Yesterday Scotland voted and has decided to keep the Union together. Thank goodness for common sense prevailing. It was by no means a foregone conclusion and the consequences of collective hearts over heads decision (dreaming of an idyllic home rule amongst the heather?) would have been extremely serious. Our shared history of 300 years will now continue, and the markets should regain some confidence.
It does however mean that there is now a brief window of opportunity to create a tenable, long-term situation acceptable to both countries. The Scots voted ‘No’ on the backs of promises from all three party leaders that there would be further devolution and far greater power for Scotland as a nation. If these promises are broken, Alex Salmond (or his replacement) will be able to call another referendum in five or so years and probably win. The Labour, Conservative and Liberal Democrat parties in Scotland will lose everything if they renege on such important promises, so further devolution is going to happen. Federalism will probably be the result with an adjusted structure for The Houses of Commons and Lords, a much stronger Scottish Parliament, but ideally most currency powers remaining with Westminster.
The good news is that taxes in Scotland may not go up in the way they would have done under independence. Scotland has an ageing population that is, on average, less healthy than the rest of the UK and less productive. If independent, taxes would have gone up and many people would have moved to England to protect their earnings.
There will be no need for a shake-up in Scotland’s employment law. This would have remained largely the same if the vote had gone the other way. But businesses (in both England and Scotland) will have to keep a careful eye on their politically-minded employees. The likely areas for employment issues post-referendum will be disputes between nationalists and unionists which could lead to big divisions, a real drain on productivity, and the risk of discrimination claims over political belief and identity. Businesses have a duty to protect their workers from such discrimination, but in doing so must also be careful not to unduly suppress political belief and end up treating people less favourably because of it.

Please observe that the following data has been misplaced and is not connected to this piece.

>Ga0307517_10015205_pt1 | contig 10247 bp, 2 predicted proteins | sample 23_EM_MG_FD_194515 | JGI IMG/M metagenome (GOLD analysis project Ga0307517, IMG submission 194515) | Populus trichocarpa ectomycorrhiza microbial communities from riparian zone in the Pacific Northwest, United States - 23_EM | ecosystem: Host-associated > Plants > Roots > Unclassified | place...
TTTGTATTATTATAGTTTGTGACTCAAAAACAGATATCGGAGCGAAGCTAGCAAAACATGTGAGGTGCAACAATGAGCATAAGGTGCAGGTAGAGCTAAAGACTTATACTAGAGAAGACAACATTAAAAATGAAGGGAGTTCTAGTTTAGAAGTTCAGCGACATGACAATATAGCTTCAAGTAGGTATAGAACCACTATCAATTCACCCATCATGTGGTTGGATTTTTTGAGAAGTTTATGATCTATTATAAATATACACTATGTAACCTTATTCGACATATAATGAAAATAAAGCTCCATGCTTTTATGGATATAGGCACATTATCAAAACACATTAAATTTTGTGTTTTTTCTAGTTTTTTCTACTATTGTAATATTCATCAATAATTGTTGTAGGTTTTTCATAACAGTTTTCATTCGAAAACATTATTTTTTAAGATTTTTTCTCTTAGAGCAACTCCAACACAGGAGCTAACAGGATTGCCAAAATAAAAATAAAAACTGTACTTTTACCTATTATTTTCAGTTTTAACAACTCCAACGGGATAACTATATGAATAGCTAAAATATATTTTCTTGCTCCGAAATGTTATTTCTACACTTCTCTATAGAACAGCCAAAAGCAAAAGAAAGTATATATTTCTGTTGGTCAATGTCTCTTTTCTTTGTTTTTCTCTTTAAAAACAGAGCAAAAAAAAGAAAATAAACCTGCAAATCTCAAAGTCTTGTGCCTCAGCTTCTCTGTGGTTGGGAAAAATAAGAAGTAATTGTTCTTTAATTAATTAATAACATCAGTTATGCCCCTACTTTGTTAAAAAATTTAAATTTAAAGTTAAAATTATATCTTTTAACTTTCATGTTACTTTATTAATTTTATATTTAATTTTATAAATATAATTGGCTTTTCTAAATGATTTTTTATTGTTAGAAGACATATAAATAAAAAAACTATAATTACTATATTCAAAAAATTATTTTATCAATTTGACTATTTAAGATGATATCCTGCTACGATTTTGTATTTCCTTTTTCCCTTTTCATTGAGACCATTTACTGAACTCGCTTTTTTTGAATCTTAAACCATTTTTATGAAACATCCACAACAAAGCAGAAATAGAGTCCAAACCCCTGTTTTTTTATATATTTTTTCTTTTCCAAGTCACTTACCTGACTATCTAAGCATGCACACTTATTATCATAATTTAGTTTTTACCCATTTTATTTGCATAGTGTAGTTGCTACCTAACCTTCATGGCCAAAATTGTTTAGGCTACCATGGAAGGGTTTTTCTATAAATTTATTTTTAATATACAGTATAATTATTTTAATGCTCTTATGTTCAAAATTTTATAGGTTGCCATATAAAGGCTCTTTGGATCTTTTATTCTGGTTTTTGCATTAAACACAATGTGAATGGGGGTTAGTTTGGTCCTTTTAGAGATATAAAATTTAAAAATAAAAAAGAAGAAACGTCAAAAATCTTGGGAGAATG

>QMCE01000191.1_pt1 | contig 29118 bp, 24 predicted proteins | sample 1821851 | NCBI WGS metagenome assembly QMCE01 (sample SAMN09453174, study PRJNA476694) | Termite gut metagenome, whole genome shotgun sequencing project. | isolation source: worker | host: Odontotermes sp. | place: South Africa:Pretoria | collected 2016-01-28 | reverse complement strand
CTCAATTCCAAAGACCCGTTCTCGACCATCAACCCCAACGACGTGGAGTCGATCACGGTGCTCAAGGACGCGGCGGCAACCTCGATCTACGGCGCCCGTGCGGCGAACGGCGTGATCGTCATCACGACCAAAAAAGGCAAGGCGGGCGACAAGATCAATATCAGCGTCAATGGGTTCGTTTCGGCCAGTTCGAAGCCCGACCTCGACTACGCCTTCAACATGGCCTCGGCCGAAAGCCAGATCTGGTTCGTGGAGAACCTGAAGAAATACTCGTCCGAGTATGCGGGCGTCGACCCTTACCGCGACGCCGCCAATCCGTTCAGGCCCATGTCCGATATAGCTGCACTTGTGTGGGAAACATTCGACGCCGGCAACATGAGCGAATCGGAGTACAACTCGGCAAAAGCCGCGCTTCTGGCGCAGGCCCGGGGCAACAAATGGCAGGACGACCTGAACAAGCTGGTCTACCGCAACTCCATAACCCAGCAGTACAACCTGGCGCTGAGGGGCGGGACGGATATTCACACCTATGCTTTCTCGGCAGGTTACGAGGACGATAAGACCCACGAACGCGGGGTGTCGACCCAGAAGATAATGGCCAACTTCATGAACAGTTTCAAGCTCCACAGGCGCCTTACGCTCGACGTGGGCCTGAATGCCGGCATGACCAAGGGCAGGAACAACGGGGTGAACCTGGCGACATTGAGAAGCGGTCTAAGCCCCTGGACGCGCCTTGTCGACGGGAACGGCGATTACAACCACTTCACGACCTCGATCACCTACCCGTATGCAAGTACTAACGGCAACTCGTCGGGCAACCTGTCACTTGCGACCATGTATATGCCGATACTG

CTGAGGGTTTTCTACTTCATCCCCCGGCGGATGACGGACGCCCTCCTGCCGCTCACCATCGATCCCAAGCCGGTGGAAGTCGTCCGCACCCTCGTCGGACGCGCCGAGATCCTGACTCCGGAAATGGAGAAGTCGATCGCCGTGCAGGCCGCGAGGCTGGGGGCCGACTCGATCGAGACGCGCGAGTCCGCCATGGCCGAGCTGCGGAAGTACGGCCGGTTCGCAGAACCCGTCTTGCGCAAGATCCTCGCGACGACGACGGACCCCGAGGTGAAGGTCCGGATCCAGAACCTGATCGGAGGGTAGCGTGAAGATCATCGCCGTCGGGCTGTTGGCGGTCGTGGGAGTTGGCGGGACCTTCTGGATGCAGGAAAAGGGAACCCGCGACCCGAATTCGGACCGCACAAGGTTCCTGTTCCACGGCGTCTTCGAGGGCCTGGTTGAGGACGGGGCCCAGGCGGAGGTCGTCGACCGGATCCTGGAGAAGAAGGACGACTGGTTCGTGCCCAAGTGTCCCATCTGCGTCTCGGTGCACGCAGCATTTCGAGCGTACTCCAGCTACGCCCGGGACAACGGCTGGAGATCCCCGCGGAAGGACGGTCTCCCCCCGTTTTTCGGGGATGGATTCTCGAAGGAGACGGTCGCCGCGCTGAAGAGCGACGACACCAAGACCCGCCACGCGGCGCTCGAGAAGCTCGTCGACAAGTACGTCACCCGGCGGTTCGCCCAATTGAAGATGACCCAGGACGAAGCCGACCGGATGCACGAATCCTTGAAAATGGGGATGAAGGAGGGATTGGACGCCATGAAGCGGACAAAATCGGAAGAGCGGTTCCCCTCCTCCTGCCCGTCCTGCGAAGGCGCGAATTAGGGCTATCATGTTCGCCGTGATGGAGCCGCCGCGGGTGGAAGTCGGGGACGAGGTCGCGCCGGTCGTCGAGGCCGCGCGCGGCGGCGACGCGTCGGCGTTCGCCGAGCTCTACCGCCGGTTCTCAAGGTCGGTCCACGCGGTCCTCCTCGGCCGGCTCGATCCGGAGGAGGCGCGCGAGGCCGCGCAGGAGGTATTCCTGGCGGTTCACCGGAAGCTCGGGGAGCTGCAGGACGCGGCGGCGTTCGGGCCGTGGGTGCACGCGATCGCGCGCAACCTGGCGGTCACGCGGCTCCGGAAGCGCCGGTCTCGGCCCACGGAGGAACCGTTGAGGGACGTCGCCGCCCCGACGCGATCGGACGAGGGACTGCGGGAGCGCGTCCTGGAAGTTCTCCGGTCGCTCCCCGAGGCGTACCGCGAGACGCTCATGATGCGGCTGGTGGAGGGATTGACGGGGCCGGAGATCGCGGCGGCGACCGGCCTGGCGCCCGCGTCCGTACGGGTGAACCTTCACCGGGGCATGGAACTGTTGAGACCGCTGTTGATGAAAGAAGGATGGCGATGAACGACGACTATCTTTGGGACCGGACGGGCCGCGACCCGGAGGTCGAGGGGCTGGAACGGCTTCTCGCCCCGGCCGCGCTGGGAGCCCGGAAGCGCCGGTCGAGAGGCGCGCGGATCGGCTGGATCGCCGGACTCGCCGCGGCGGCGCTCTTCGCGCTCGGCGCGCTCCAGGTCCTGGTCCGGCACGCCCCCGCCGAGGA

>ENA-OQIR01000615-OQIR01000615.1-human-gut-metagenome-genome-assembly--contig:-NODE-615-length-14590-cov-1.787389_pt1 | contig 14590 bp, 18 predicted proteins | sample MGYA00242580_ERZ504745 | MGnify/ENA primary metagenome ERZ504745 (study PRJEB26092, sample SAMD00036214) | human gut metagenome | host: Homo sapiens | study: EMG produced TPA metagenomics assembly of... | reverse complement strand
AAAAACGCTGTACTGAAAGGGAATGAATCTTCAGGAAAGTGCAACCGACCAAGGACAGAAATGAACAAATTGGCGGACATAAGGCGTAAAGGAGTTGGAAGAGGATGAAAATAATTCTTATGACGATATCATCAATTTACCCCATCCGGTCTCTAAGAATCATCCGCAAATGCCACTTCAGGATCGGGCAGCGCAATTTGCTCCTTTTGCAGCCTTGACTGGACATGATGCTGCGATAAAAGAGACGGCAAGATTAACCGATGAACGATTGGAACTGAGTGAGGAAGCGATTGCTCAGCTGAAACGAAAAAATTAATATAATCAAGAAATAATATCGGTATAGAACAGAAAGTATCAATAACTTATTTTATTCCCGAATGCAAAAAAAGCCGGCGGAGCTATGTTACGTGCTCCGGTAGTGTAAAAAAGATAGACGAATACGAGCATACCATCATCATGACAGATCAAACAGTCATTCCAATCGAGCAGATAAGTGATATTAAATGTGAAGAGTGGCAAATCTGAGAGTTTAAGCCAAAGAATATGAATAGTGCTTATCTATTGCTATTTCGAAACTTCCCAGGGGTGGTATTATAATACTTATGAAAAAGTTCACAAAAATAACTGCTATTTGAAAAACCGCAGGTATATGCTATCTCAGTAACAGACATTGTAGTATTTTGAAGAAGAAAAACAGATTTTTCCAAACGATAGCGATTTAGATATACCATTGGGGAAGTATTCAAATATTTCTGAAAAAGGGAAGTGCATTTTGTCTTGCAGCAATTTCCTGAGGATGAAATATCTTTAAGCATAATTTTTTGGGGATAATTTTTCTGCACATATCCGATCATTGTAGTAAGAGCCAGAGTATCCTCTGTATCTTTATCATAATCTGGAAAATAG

Beyond economics is the question of how Scottish nationalism will now affect this united but shaky nation. Mr Salmond whipped up nationalist forces for his own purposes (I trust he now has the decency to resign),and a slender majority voting for the UK will not be enough to abate them; the threats made against unionists will not be forgotten by either side. Businesses will have to keep a careful eye on their politically-minded employees. Disputes between nationalists and Unionists could lead to big divisions, a real drain on productivity, and the risk of discrimination claims over political belief and identity. Businesses have a duty to protect their workers from such discrimination, but in doing so must also be careful not to unduly suppress political belief and end up treating people less favourably because of it.
Whilst we are not expecting a prolonged violent struggle as happened in Northern Ireland, we know that it can take a long time for nationalist fervor to die down – even when compromise plans are bringing prosperity. A key factor will be encouraging unionists not to gloat at the result. They should be encouraged to spend a brief period rejoicing in the relief of our Union staying together, and to then get on and prove that it was the right decision with financial results and a ‘uniting’ attitude rather than a divisive one. Businesses that prosper from a United Kingdom and the Armed Forces can play a particularly decisive role in this. Everyone must work together to show that disagreeing with nationalism does not equal a lack of patriotism for the Scottish identity.
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